America’s top national-security officials appeared before a Senate committee on Tuesday to argue for military action against Syria after the regime of President Bashar Assad there was accused two weeks ago of gassing hundreds of civilians in a suburb of the capital Damascus.
Secretary of State John Kerry advocated intervention in passionate terms, saying “humanity’s red line” had been crossed when Assad used poison gas, referring to President Barack Obama’s warning last year that the use of chemical weapons on the regime’s part would trigger an international response.
Facing questions from Tennessee Republican Bob Corker about the United States’ interests in Syria, Kerry told the Senate’s Foreign Relations Committee that the proliferation of chemical weapons use in the Middle East would inevitably harm America and its allies. “We cannot overlook the impact of chemical weapons and the danger that they pose to a particularly volatile area of the world in which we’ve been deeply invested for years,” he said.
Defense secretary Chuck Hagel later raised the possibility of the Lebanese terrorist organization Hezbollah, which fights on the side of Assad’s army, acquiring chemical weapons and using them against Israel.
Kerry downplayed the risk of Russian retaliation in response to questions from Idaho Republican Jim Risch, saying Russia had no “ideological” but only a “geopolitical” interest in sustaining Assad’s regime.
Russia wants Assad to stay in power not only because it maintains a naval base in the Mediterranean port city of Tartus and sells weapons to his regime, however. It fears that a successful Sunni uprising in Syria will embolden Islamist separatists in its own Caucasus region while President Vladimir Putin’s government is altogether opposed to Western nations meddling in the internal affairs of other countries.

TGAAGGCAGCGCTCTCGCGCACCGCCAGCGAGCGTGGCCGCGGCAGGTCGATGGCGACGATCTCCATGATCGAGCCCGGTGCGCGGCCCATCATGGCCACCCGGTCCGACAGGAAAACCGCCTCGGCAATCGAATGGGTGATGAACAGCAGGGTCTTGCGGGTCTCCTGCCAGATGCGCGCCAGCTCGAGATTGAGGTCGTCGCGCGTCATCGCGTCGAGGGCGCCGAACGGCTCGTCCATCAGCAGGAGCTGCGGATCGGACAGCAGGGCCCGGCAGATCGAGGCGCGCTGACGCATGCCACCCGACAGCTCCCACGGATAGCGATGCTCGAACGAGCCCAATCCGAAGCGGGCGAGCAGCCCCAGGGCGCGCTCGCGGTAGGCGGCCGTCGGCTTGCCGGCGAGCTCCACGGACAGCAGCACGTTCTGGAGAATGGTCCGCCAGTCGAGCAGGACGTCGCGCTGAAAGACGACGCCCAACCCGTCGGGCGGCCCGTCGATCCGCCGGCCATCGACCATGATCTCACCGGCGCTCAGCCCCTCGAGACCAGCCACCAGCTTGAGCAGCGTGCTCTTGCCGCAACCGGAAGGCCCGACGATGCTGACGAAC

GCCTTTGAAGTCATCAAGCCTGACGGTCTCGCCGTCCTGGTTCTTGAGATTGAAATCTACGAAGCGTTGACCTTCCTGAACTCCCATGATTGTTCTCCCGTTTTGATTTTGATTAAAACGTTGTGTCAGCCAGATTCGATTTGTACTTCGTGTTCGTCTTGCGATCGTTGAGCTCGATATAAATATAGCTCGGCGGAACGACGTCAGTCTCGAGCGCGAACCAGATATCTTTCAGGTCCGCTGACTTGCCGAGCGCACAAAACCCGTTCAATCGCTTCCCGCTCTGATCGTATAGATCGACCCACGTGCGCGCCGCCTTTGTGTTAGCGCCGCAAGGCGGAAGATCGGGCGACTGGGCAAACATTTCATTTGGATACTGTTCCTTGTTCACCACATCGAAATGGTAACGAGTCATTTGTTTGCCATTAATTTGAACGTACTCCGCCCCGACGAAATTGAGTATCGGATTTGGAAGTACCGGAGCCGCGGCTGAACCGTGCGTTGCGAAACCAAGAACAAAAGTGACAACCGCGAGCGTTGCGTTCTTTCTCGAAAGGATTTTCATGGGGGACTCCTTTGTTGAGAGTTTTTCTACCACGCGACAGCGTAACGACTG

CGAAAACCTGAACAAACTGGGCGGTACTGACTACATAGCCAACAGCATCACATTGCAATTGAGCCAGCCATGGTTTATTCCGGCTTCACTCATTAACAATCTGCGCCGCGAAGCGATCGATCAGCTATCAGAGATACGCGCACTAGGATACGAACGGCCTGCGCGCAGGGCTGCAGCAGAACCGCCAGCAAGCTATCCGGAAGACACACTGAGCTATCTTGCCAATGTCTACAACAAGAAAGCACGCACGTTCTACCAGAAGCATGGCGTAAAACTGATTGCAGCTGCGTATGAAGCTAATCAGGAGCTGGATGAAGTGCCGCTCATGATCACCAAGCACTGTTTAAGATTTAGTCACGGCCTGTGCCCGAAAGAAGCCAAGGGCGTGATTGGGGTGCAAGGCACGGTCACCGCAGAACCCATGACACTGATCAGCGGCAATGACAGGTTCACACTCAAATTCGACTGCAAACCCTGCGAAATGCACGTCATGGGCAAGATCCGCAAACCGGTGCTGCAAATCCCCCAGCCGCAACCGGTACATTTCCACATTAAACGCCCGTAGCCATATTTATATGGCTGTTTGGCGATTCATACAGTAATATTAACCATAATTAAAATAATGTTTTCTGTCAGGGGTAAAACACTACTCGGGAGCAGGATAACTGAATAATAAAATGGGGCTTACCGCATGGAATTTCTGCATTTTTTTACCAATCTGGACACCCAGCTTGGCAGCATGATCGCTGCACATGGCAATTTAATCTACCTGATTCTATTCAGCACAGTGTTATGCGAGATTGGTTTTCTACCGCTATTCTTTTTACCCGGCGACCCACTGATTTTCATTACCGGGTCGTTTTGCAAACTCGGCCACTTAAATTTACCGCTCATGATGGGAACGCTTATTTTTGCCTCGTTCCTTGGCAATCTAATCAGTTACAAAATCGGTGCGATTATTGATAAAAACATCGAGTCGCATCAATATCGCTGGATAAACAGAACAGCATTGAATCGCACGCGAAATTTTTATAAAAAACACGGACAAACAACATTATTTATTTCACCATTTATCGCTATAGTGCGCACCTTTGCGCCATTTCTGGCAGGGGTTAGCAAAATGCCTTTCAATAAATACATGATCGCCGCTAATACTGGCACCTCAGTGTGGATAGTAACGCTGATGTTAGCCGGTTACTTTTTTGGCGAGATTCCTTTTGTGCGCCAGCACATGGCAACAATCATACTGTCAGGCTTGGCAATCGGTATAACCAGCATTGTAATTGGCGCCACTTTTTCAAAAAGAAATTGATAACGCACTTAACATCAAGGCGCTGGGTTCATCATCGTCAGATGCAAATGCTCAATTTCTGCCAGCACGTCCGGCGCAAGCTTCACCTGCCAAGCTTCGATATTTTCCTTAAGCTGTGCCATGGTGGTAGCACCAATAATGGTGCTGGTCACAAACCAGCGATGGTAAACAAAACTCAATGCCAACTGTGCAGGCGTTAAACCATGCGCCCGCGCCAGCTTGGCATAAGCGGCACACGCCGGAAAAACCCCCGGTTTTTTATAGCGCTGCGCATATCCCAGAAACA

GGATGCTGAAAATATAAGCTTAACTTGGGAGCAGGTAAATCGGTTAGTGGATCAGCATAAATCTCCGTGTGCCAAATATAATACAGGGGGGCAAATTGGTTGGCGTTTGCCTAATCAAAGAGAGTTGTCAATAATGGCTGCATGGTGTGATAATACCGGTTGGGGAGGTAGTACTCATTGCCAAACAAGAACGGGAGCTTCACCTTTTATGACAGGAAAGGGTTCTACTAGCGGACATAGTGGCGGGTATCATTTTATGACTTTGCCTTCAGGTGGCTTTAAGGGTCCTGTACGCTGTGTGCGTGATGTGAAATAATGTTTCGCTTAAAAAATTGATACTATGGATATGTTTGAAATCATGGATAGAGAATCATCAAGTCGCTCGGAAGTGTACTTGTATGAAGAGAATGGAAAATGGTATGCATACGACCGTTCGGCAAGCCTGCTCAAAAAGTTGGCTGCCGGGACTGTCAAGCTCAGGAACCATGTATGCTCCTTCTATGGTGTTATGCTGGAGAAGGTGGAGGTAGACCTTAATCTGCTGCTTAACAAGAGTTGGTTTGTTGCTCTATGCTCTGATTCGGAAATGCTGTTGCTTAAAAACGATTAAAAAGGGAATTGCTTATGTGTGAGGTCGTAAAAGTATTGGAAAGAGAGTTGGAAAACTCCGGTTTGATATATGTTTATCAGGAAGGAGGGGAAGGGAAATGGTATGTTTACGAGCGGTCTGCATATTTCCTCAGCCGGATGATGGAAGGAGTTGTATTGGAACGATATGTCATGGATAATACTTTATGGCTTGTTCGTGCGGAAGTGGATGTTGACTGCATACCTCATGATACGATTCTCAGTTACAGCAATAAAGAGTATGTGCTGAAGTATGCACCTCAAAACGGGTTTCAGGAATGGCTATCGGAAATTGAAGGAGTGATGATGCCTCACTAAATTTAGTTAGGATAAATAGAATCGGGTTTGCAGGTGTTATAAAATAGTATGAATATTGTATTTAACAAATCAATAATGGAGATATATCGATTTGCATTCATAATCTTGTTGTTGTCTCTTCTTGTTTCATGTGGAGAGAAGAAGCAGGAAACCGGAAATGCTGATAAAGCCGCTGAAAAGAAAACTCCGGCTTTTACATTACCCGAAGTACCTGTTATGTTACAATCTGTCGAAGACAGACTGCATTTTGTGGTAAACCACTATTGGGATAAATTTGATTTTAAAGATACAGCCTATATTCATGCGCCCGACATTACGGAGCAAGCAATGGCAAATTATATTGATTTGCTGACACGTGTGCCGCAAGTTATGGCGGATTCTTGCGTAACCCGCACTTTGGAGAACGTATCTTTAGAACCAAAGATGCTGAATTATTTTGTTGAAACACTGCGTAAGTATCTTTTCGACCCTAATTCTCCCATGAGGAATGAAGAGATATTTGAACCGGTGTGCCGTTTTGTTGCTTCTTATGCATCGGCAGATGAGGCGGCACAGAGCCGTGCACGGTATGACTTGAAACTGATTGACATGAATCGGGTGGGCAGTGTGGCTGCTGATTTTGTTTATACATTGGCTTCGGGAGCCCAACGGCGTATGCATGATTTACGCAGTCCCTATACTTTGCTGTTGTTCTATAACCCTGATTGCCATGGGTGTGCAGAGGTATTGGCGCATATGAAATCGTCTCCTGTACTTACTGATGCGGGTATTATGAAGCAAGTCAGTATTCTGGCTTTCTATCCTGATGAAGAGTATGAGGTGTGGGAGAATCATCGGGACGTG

The objective of a military operation, Kerry suggested, is to “help the opposition” and “avoid the creation of a safe haven in Syria, or a base of operations for extremists, to use these weapons against our friends.” He did not explain how the air- or missile strikes that President Obama is reportedly considering — which Kerry insisted would not amount to going to war — would accomplish that goal and ruled out the possibility of deploying ground forces to influence the outcome of Syria’s civil war.
General Martin Dempsey, America’s top military officer, also didn’t directly address Florida Republican Marco Rubio’s concern that Assad might actually be emboldened if the United States attempt to degrade his ability to use chemical weapons. If Assad used poison gas when he felt the rebellion threatened his survival, wouldn’t possibly tilting the balance of the civil war in the insurgents’ favor by attacking his regime exacerbate such a fear, he wondered.
Kerry did warn against the consequences of inaction. “If you’re Assad,” he asked, “or if you’re any one of the other despots in that region, and the United States steps back from this moment together with our other allies and friends — what is the message?”
Hagel elaborated that inaction in Syria could “undermine America’s other security commitments. The word of the United States must mean something,” he said.
President Barack Obama called for a punitive expedition against Syria on Saturday but wants Congress’ approval before initiating hostilities.
While the president is expected to get approval from the Senate, where his own party is in the majority, a vote in the House of Representatives might turn out only narrowly in favor of military action. Democratic and Republican Party leaders in the body, including House speaker John Boehner, support the president but dozens of pacifist Democrats and noninterventionist Republicans, weary after more than a decade of war in the Middle East, could turn down the administration’s request.